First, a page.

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bal·us·ter / ˈbaləstər/ • n. a short pillar or column, typically decorative in design, in a series supporting a rail or coping. ∎  [as adj.] (of a furniture leg or other decorative item) having the form of a baluster. ORIGIN: early 17th cent.: from French balustre, from Italian balaustro, from balaust(r)a ‘wild pomegranate flower’ (via Latin from Greek balaustion), so named because part of the pillar resembles the curving calyx tube of the flower.

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baluster. Upright support in a balustrade: it may be a square, circular, turned, or ornamented bar or rod, very small in thickness (as in a stair balustrade); it can be a miniature column; or it can be the bellied, bulbed type of colonnette (columella), with base, shaft, and capital, circular, polygonal, or square on plan, with elaborate profiles, in some cases given distinctive features depending on which Order is used elsewhere. The thickest part of a baluster is called the belly, and the thin part the sleeve. Banister is sometimes used instead of baluster, while banisters signifies a balustrade.See Illustrations Stair.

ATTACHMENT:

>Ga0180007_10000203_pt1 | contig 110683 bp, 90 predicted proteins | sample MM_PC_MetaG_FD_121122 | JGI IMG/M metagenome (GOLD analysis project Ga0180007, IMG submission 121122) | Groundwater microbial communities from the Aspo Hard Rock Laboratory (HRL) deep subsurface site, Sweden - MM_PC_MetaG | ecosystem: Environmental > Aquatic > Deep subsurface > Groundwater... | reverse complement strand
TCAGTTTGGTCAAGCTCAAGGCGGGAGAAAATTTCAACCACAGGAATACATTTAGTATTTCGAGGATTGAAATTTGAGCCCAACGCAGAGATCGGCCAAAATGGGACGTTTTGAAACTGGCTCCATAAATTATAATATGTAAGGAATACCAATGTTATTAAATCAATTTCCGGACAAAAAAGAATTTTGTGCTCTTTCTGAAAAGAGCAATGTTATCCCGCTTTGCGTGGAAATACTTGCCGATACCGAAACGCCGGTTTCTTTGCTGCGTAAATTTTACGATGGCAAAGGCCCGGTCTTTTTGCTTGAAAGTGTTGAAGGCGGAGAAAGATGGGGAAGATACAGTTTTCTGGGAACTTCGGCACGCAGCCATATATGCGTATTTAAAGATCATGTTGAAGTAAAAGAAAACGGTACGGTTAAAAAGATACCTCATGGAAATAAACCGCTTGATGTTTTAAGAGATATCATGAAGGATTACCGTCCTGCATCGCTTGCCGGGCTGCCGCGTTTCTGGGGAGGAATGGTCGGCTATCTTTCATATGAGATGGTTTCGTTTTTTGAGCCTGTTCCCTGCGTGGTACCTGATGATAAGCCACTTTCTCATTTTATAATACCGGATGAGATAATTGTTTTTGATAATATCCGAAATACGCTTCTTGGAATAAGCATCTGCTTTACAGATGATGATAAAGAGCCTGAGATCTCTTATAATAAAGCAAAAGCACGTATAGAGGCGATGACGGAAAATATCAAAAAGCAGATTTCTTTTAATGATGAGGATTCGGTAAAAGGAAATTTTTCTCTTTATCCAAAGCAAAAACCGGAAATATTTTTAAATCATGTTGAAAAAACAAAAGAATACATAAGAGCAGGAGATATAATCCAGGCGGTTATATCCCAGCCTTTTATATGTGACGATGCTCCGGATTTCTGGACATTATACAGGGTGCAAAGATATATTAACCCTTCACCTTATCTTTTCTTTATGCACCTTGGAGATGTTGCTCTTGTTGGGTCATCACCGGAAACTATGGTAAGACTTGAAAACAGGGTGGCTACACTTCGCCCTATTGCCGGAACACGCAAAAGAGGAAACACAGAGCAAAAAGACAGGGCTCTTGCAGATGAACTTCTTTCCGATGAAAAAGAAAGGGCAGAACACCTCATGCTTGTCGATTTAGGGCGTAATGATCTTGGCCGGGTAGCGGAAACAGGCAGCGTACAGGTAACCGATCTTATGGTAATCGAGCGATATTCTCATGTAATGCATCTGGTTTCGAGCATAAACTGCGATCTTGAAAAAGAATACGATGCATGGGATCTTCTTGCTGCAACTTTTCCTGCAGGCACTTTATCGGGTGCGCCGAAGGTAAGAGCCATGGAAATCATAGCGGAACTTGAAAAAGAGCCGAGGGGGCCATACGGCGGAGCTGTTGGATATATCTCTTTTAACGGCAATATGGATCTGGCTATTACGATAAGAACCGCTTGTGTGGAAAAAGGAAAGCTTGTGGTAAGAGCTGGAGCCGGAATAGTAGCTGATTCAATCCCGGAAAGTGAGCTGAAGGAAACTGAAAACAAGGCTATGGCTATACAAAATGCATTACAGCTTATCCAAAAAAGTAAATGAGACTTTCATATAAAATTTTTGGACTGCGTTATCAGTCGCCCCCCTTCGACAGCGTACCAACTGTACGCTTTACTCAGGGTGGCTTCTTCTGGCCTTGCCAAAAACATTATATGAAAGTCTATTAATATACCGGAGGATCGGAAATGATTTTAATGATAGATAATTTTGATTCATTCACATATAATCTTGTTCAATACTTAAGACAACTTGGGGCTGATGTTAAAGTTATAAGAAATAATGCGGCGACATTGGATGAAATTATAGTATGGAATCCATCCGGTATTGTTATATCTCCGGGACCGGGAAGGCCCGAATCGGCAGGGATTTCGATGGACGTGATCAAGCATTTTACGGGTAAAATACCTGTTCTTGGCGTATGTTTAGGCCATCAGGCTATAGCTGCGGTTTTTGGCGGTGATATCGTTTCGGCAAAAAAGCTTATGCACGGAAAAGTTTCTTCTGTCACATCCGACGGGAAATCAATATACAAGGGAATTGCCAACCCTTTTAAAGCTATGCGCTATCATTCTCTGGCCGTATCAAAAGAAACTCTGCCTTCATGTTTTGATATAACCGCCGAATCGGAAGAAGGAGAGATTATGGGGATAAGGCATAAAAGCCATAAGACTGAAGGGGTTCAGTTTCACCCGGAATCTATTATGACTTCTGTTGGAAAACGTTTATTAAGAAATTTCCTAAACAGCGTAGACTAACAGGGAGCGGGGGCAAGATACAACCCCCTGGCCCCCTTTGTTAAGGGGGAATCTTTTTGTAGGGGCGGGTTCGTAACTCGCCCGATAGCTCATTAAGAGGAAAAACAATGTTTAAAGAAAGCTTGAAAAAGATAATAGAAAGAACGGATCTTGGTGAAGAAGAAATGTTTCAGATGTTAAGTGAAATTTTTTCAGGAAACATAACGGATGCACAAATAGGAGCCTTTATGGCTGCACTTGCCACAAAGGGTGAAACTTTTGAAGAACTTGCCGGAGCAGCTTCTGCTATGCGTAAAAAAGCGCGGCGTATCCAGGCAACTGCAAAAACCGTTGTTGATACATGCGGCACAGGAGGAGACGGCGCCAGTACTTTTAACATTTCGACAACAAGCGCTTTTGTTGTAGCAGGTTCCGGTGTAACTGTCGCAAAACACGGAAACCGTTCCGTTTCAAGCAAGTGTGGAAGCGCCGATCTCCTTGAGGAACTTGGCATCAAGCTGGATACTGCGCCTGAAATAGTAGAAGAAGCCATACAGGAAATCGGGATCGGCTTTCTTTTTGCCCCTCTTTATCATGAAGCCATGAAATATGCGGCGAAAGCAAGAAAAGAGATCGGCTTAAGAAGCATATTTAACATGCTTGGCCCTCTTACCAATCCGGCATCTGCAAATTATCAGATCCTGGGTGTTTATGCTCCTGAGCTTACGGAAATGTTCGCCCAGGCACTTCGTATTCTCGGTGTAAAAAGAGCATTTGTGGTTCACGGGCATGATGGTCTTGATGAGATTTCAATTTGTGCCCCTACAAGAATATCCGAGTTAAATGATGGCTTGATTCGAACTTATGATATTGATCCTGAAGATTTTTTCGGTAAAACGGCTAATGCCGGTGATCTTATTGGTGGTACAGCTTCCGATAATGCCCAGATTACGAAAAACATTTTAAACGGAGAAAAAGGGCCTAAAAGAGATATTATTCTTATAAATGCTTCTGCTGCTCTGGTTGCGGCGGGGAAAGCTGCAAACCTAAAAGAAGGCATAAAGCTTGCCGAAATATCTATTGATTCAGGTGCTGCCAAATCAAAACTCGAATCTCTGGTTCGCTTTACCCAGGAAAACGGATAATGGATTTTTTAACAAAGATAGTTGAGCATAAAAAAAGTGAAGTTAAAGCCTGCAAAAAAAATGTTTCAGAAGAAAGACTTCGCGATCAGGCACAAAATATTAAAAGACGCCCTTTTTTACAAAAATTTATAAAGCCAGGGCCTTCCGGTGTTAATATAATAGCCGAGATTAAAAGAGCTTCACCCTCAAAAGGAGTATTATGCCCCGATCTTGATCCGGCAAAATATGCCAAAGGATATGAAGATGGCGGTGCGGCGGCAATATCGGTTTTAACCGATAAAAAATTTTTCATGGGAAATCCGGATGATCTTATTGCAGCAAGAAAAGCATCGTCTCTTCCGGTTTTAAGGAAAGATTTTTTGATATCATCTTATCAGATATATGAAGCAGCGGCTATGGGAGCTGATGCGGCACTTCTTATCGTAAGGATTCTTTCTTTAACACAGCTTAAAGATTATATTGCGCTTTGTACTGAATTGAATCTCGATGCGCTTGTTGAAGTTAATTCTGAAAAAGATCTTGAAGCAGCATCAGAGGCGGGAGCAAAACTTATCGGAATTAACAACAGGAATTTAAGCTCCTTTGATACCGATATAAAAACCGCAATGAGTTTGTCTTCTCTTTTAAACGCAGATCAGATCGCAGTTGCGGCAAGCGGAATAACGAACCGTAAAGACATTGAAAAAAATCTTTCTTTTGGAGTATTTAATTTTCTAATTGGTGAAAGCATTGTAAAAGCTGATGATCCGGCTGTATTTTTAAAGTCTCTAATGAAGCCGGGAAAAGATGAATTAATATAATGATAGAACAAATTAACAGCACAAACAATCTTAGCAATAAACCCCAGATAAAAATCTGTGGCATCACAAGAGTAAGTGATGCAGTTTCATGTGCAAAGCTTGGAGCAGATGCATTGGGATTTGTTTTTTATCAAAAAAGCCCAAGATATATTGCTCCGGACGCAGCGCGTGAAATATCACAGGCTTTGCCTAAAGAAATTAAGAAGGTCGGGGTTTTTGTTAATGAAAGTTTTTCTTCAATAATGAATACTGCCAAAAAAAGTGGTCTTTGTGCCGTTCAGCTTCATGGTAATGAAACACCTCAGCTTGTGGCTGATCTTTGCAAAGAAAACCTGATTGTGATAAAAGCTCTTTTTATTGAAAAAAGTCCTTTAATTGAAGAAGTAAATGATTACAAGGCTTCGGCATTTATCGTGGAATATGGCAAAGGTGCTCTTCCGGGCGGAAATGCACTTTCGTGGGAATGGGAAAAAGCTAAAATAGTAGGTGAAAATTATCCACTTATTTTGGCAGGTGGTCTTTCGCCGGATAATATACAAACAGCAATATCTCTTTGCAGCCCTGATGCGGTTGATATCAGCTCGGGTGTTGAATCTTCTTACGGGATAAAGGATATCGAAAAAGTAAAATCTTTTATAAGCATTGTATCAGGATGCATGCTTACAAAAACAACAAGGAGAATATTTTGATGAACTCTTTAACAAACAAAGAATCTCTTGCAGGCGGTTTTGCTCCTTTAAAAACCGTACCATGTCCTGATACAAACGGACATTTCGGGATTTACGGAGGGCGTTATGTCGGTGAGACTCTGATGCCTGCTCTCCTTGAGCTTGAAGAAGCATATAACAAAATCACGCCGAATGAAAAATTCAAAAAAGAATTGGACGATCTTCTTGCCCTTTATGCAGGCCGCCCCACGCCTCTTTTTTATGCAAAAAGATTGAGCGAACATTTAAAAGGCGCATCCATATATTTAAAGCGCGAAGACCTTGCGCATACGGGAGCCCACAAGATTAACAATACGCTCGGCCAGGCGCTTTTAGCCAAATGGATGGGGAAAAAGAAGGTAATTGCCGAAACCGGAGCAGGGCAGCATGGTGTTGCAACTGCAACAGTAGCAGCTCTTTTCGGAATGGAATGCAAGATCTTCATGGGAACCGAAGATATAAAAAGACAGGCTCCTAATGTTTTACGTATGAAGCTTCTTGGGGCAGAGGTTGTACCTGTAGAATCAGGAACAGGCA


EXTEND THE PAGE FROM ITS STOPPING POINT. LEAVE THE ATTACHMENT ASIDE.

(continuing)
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baluster one of a series of short moulded shafts supporting a coping or rail. XVII. — F. balustre — It. balaustro, ult. f. L. balaustrum blossom of the wild pomegranate (which the moulded pillar resembled) — Gr. balaústion. See BANISTER.
So balustrade XVII. — F. — It. balaustrata.

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